@happytm: Interesting link. But I don't want to monitor but to power my application with the lowest energy consumption as possible. Monitoring of the battery is done by using an INA219, feeded by an GPIO pin of the Wemos, so it doesn't count during slep time. My problem is, that the smallest current ever is able to drain a battery of what capacity ever - only a question of time. And I don't want to waste my worthy battery energy by using a power supply which drains >1mA quiescent current - and this is not impossible.

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Re: Design for power supply from source >12V low quiescent current

#12 Post by Wiki » 16 May 2020, 02:45

TD-er wrote:
16 May 2020, 00:12
.
.
.
10 mA is roughly 8 times less, so that should last over 2 months, if no other items in the car draw current (e.g. stand-by of the car stereo)
.
.
.
Sorry, I've seen your post too late.
My problem is, that the car sometimes isn't used for two month or so. A quiescent current of 10mA would discharge the battery by roughly estimated 15AH during this time. Taking this in mind, reaching the goal of a quiescent current below 1mA makes sence. The car itself is 18 years old, so the reduction of power consumption implemented in modern cars isn't present in any way. Additionally its an american model and these ones normally don't care about power consumption. In Amiland a person walking by foot is a person on its way from or to the car......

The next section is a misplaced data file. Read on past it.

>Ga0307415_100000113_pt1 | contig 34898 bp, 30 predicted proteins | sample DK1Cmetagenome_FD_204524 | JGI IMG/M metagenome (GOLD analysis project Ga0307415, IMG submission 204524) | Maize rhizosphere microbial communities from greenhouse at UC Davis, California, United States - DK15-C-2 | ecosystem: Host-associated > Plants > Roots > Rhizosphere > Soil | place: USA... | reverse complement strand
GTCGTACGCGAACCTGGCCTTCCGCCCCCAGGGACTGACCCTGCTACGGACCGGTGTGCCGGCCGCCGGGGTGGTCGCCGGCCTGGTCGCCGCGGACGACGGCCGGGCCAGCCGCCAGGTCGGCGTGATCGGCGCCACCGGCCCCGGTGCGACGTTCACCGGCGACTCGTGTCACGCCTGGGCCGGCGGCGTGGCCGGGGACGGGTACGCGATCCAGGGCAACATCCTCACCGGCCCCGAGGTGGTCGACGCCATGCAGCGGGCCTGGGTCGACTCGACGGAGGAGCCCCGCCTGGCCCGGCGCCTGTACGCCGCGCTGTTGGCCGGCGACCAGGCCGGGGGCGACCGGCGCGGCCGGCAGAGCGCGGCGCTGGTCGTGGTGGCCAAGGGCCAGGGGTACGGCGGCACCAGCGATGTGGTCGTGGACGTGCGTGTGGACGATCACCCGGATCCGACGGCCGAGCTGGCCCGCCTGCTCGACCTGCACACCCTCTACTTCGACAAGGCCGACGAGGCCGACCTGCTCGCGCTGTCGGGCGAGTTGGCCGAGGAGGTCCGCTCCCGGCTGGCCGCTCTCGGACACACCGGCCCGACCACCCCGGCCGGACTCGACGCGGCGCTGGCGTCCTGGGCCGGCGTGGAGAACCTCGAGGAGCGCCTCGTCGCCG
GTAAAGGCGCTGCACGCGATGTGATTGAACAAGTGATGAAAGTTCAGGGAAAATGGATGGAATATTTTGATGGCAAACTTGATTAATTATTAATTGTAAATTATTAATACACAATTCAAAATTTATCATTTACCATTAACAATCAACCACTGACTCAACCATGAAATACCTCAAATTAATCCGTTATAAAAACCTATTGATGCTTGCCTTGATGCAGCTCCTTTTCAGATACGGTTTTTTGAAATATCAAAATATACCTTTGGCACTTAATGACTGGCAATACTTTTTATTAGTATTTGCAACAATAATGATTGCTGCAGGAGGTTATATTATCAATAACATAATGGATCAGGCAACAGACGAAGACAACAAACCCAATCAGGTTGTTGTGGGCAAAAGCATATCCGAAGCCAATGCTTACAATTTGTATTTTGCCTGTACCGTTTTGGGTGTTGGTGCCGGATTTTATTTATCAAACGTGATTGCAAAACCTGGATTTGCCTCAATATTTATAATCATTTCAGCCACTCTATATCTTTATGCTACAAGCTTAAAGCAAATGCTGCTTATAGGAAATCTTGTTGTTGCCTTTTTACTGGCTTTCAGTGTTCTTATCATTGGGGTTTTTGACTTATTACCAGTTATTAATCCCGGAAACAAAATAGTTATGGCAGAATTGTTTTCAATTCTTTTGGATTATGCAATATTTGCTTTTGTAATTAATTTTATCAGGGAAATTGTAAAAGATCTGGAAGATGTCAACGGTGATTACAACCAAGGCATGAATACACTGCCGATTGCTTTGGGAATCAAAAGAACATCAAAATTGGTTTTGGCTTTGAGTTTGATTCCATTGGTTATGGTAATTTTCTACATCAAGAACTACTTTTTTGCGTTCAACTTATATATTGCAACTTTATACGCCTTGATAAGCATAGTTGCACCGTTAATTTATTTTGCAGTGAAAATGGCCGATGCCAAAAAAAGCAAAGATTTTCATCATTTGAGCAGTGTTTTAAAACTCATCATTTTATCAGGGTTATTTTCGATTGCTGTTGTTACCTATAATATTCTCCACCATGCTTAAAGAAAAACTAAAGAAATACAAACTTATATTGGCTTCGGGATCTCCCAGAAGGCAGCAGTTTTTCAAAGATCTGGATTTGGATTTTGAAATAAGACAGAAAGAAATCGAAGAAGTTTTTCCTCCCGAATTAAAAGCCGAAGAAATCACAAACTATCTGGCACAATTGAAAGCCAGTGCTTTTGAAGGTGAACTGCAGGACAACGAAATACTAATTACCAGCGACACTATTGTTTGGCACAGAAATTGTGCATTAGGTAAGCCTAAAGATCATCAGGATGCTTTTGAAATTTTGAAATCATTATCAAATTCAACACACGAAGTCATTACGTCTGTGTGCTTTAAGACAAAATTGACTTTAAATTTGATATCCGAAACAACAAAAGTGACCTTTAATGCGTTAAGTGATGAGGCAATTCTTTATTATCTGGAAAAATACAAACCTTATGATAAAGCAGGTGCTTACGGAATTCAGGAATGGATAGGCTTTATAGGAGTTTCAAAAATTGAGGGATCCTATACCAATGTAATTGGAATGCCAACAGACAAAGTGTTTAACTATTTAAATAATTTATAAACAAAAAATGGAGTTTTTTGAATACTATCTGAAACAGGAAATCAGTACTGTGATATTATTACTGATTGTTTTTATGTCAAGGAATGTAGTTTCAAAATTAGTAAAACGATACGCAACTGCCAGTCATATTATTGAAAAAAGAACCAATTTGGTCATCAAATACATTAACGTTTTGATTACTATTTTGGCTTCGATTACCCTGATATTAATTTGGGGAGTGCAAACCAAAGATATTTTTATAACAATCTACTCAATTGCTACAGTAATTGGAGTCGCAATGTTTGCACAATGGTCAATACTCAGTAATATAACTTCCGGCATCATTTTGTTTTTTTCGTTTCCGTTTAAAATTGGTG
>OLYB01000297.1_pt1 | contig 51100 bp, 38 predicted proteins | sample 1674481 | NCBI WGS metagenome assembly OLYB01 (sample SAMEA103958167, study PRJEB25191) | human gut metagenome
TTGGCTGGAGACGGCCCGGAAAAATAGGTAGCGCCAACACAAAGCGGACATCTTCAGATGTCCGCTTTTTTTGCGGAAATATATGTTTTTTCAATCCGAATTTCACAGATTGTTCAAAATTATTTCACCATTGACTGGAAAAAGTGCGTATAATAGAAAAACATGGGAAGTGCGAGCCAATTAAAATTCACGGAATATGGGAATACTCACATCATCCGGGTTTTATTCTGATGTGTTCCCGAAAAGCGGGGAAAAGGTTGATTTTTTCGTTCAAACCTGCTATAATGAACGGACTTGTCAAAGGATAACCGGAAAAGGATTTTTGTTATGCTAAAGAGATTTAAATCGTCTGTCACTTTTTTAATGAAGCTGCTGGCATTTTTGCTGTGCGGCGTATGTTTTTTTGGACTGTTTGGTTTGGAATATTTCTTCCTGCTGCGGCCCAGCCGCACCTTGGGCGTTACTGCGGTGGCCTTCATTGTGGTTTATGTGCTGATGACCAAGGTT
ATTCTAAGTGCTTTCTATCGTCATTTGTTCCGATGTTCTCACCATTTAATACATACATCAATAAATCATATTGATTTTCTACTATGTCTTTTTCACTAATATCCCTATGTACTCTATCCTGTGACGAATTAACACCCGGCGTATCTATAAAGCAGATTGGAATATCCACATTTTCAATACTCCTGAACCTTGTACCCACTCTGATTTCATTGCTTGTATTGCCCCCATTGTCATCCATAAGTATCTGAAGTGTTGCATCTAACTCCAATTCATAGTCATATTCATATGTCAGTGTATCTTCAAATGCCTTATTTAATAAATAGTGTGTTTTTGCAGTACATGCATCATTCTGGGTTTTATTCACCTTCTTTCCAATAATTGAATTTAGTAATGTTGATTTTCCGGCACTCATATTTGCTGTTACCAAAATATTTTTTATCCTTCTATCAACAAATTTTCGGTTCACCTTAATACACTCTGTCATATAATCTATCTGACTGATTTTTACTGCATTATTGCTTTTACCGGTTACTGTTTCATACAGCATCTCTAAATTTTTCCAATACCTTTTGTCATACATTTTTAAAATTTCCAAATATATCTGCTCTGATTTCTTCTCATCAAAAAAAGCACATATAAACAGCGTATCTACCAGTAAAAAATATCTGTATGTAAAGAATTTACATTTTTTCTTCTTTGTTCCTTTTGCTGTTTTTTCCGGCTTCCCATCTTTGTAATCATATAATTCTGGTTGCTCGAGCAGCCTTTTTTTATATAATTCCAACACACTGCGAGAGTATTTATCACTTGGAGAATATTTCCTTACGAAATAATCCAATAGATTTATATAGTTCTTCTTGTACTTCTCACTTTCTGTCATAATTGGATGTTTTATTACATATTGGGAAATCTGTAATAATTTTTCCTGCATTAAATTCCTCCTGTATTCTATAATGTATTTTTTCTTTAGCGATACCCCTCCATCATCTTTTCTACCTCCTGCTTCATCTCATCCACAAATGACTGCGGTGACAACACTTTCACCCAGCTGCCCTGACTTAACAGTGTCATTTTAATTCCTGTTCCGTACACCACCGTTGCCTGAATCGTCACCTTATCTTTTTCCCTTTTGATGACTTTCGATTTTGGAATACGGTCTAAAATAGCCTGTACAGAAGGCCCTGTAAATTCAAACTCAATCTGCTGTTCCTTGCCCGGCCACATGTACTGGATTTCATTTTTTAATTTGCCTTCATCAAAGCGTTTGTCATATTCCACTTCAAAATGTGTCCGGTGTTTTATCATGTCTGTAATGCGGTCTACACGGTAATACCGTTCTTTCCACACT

So any mAh counts for me.

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Re: Design for power supply from source >12V low quiescent current

#13 Post by Wiki » 16 May 2020, 03:20

Additional information about my application to whom is interested:

I made the same modifications on the Wemos board as already described here. The used INA219 for monitoring battery voltage is powered directly by a GPIO, high on awakening, low on sleep. Works so far.

I robbed a small alloy heatsink from an unused Raspberry and put it on the LT1763. Using deep sleep for 600 secs, awake time of 5 secs works so far now up to a voltage of 14.2V - normal using cycle of a lead acid 12V battery. 5 secs awake seem to be not sufficient to heat up the LT1763 equipped with a heatsink up to thermal shutoff. But at the moment I have a battery charger running, which raises the charging voltage >15.6V if a sulfation of the battery is detected (and it did so at the moment) after a check routine - and now the LT1763 shuts off after a while.